New Rules on Mortgage Loan Officer Compensation
The Consumer Financial Protection Bureau (CFPB) has been on a rulemaking roll lately, and one of its most recent announcements concerns loan originators and their key role in the mortgage industry. In accordance with the Dodd–Frank Wall Street Reform and Consumer Protection Act of 2010, the CFPB has issued new rules that essentially restrict the actions of mortgage loan officers in an effort to protect borrowers.
The new rules are part of a major overhaul of Regulation Z and the Truth in Lending Act (Reg Z and TILA); they will go into effect in early 2014, with the exception of a new borrower arbitration provision and the prohibition of extending products such as credit life insurance in connection with mortgage lending, which will go into effect in June 2013. The following highlights from the CFPB specifically address mortgage loan originators:
No More Steering or Increased Compensation
Mortgage loan officers are often recruited by lenders with promises of unlimited compensation, but they will no longer be able to make more money based on the features of the loans they offer to applicants. This means no more bonus payments for loan originators who sell balloon mortgages, prepayment penalties, higher interest rates, etc. This also means that loan officers can no longer be compensated for talking borrowers into purchasing title or homeowners’ insurance from specific companies affiliated with their lenders.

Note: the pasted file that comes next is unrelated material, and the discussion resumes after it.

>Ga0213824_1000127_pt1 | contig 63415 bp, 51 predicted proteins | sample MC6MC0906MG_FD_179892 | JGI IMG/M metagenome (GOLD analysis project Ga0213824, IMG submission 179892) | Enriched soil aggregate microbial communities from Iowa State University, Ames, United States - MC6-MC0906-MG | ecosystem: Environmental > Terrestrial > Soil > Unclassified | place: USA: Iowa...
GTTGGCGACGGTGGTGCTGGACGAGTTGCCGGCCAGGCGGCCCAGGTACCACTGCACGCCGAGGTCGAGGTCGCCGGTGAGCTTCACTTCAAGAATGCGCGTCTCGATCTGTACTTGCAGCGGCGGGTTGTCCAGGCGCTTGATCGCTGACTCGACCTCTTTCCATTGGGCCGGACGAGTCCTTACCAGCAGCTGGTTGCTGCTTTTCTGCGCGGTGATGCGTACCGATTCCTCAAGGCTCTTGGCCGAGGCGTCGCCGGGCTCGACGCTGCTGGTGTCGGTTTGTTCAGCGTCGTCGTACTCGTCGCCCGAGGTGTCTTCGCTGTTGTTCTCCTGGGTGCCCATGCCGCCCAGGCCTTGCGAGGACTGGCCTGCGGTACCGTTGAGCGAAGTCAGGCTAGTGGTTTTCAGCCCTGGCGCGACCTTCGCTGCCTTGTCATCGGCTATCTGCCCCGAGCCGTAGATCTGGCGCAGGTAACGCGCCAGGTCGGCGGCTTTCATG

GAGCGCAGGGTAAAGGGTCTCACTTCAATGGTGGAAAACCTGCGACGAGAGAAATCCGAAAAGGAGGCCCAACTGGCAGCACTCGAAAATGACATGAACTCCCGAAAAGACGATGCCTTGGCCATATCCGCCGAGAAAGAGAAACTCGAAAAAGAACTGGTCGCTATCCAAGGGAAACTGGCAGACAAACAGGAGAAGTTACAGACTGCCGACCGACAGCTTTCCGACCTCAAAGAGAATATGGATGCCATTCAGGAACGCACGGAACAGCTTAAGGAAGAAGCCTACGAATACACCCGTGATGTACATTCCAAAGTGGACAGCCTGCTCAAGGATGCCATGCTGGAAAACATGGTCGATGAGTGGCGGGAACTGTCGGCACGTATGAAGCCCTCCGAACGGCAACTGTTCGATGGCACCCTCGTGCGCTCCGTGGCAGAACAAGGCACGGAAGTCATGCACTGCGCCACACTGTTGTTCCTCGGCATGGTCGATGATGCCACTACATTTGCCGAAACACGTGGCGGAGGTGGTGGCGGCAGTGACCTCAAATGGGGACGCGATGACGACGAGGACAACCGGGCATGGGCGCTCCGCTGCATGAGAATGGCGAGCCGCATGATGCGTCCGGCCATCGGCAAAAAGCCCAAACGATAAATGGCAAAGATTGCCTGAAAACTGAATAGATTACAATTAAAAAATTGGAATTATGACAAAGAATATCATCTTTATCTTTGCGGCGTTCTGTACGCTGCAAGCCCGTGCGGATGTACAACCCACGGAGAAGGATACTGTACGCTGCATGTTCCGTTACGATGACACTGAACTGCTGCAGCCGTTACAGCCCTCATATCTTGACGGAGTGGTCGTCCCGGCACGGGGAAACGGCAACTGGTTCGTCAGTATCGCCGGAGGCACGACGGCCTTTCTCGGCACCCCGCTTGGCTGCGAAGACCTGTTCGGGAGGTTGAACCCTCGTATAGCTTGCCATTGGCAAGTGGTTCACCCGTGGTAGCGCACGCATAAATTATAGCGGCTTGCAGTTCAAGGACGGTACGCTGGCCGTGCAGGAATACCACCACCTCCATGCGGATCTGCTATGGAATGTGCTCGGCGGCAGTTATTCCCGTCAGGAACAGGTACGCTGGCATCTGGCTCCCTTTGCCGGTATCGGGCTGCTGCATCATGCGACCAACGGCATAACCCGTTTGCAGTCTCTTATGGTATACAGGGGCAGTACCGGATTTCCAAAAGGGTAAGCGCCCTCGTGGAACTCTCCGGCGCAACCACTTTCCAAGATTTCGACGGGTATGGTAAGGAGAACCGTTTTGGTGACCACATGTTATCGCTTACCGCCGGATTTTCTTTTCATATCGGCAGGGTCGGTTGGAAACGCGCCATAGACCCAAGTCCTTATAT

No More Compensation from Multiple Sources
Under the new rules, mortgage originators will only be paid by one source, which can be the applicant or the lender. Dual compensation schemes are now prohibited, and this includes compensation from third parties like real estate or insurance agents. The CFPB believes that this issue alone was instrumental in the collapse of the housing and mortgage markets circa 2007-2008.
No Requirement on Offering No Upfront Discount Points or Fees
The mortgage lending landscape in the U.S. is radically changing, and savvier applicants will certainly ask their lenders about home loans without upfront points and origination fees starting this year, but loan officers are not required to directly offer them.
Loan Officer Licensing and Good Character
Not all loan originators must be licensed per the new rules. Those who work for retail mortgage lenders that double as banks, like Citi and Wells Fargo, are exempt from licensing under certain circumstances. All loan officers, however, must meet certain criminal background and credit check requirements. They will also be expected to attend regular training sessions provided by their employers.
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